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Cracking The Code

» Posted on: 18 April 2007
» Posted by: Tony Catterall
» Service area: Intellectual Property

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The high profile “Da Vinci Code” case took another twist recently when the Court of Appeal confirmed that Dan Brown had not copied enough from Baigent and Leigh’s book “The Holy Blood and the Holy Grail” to constitute an infringement of copyright.

What had been copied was not a substantial part of the book. Copyright does not protect ideas themselves, but the labour and skill involved in the expression of those ideas.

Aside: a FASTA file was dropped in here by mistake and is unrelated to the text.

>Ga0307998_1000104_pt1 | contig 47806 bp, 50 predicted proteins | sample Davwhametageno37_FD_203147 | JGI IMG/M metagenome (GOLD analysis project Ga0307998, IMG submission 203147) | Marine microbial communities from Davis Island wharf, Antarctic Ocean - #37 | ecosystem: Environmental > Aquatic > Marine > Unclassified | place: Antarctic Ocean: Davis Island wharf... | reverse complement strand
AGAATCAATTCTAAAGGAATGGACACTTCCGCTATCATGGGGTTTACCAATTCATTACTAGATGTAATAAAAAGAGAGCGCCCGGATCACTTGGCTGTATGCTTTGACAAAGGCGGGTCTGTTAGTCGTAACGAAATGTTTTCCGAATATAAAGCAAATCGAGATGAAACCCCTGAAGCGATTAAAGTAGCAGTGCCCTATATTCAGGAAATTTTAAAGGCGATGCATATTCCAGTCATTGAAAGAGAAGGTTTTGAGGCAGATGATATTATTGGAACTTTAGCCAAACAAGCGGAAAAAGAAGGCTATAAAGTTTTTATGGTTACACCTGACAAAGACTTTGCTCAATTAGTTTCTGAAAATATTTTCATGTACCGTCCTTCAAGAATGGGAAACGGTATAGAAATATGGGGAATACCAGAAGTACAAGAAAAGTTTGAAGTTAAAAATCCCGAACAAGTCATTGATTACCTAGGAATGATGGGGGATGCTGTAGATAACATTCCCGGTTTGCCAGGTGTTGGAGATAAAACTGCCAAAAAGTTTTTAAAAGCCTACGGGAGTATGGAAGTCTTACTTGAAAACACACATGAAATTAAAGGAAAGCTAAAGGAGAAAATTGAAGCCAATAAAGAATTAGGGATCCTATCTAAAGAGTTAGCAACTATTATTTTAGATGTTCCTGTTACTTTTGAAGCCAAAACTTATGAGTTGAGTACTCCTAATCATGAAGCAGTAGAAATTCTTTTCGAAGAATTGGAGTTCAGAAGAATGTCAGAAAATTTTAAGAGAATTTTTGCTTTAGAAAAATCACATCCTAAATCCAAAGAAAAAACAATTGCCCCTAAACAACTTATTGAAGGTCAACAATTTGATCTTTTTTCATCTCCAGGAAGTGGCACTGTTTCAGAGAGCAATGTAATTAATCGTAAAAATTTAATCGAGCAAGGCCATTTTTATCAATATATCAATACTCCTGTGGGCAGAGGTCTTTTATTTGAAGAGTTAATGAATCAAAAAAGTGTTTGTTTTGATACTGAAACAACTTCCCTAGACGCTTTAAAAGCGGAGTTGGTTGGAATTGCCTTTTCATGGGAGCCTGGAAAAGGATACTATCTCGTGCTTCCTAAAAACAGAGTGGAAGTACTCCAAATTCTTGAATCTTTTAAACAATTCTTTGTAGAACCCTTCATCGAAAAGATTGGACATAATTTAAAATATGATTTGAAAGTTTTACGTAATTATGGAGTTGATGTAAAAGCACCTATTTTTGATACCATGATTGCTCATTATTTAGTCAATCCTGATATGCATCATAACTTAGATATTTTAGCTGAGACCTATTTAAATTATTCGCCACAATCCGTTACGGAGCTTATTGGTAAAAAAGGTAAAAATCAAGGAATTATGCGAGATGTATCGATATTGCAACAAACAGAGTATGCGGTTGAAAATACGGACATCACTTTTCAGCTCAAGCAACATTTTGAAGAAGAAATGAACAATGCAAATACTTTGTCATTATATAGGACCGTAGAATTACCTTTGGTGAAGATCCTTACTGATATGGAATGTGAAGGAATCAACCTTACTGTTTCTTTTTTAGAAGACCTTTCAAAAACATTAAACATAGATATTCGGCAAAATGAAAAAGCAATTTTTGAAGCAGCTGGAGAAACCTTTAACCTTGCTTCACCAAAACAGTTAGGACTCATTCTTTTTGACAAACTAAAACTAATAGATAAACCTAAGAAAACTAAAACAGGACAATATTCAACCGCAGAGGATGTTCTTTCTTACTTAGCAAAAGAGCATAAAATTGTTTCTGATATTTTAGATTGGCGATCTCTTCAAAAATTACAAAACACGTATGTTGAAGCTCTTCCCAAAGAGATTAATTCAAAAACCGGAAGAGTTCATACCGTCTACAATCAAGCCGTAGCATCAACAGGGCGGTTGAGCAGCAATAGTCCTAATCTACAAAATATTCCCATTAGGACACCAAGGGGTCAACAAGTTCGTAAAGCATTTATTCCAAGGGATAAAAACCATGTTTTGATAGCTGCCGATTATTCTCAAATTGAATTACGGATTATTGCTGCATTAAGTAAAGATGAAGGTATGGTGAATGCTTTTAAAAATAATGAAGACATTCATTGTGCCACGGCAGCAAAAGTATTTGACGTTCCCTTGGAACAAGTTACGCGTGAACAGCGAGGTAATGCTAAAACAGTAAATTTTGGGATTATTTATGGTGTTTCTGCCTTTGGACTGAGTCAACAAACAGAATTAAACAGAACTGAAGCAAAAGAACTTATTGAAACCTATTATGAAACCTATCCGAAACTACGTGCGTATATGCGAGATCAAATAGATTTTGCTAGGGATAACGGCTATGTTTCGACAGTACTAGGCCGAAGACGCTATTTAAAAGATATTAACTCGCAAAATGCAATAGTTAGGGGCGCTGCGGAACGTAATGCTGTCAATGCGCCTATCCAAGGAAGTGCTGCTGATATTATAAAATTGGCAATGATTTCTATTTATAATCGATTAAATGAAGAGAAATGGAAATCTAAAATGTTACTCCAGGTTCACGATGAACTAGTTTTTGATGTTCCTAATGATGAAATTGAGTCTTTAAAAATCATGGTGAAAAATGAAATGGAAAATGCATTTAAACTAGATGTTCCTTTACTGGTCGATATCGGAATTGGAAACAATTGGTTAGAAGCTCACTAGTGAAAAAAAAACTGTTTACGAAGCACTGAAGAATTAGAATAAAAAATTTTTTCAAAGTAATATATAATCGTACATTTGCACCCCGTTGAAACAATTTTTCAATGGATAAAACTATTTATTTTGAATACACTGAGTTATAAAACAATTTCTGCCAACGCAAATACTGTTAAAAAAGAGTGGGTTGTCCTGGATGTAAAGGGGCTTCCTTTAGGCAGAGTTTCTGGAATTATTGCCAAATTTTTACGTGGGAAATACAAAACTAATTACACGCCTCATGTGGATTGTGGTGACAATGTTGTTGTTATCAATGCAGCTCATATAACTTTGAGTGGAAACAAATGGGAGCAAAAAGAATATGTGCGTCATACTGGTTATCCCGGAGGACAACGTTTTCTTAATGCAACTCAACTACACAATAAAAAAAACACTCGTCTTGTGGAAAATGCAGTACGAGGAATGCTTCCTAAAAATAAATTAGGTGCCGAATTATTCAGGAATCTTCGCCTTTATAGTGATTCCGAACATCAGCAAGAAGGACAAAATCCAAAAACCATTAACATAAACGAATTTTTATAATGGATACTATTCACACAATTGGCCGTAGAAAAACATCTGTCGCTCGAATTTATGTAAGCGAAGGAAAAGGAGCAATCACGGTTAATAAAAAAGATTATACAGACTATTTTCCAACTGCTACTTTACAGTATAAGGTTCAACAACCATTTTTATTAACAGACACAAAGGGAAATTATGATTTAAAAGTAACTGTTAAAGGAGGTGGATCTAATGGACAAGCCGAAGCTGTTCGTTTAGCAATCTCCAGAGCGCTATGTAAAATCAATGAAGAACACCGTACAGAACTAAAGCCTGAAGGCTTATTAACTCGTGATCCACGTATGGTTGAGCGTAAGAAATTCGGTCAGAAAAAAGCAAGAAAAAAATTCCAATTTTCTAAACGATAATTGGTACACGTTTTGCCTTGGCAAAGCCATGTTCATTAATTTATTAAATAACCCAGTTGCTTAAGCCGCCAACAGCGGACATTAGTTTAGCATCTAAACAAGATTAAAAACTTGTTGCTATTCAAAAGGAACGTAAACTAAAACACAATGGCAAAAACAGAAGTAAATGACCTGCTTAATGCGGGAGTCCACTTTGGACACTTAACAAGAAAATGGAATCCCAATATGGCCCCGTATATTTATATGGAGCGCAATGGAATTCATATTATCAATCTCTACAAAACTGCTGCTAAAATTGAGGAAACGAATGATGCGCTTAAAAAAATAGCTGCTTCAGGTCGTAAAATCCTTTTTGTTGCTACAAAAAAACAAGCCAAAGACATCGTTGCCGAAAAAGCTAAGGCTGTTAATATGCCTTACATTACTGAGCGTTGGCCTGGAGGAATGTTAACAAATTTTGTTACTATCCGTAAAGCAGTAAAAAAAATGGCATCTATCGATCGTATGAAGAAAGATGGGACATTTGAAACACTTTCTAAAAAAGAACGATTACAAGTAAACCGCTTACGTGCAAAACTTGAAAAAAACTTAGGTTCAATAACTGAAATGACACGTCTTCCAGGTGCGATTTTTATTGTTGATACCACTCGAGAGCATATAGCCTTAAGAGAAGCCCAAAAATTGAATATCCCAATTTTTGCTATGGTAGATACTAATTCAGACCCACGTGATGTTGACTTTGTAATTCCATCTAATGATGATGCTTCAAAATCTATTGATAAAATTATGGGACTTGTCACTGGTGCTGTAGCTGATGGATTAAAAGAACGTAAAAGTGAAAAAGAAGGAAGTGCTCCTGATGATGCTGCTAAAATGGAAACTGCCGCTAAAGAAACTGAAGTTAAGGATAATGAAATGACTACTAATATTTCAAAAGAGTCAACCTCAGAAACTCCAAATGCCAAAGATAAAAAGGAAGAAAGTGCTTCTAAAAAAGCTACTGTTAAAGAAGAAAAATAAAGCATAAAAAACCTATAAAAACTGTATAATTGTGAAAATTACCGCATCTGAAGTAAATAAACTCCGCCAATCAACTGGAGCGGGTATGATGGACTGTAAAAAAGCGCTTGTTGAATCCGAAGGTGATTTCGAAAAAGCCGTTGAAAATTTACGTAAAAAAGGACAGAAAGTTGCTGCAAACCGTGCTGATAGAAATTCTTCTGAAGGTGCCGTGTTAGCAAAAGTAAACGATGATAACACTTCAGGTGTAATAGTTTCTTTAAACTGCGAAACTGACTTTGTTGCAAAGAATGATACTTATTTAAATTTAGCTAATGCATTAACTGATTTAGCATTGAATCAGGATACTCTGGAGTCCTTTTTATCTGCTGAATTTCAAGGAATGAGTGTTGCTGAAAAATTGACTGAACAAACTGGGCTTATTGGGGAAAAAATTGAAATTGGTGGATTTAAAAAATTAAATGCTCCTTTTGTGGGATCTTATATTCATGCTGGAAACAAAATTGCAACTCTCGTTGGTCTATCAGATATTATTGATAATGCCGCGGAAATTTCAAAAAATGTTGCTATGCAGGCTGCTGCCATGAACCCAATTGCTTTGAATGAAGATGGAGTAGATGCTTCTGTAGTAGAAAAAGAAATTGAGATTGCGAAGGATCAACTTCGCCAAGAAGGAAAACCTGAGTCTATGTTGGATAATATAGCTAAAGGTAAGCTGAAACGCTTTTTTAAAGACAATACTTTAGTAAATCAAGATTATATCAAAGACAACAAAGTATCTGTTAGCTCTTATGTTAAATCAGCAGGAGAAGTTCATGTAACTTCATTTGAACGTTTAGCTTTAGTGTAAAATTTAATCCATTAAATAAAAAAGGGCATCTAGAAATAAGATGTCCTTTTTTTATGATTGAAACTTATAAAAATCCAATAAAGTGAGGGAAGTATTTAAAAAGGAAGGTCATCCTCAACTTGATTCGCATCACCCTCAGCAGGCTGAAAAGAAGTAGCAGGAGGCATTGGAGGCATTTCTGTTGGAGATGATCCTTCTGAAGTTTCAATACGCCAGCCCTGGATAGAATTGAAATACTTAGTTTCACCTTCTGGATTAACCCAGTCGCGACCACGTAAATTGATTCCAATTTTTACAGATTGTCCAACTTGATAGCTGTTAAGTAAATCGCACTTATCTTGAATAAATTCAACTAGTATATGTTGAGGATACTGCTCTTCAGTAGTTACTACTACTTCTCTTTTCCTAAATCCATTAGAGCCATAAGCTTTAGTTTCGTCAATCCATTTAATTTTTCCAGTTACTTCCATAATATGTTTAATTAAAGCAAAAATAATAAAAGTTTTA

A notable feature of the “Da Vinci Code” case was that the Court of Appeal referred at some length to the case of Designers Guild Ltd –v- Russell Williams (Textiles) Ltd which Taylors’ Head of I.P. Tony Catterall successfully took to the House of Lords. For more details of this case, please click here (Word Document will open in a new window). The Court described Designers Guild as a:

“Leading and highly relevant authority” relating to “what it is that one is looking for in asking whether a substantial part of a copyright work has been copied”.

Tony Catterall should be the first port of call for advice on whether competitors have copied a substantial part of your designs, or whether designers have taken more than mere inspiration from your designs that are already on the market when creating new designs.

For his expert view call him on 0844 8000 263 or email Tony Catterall.

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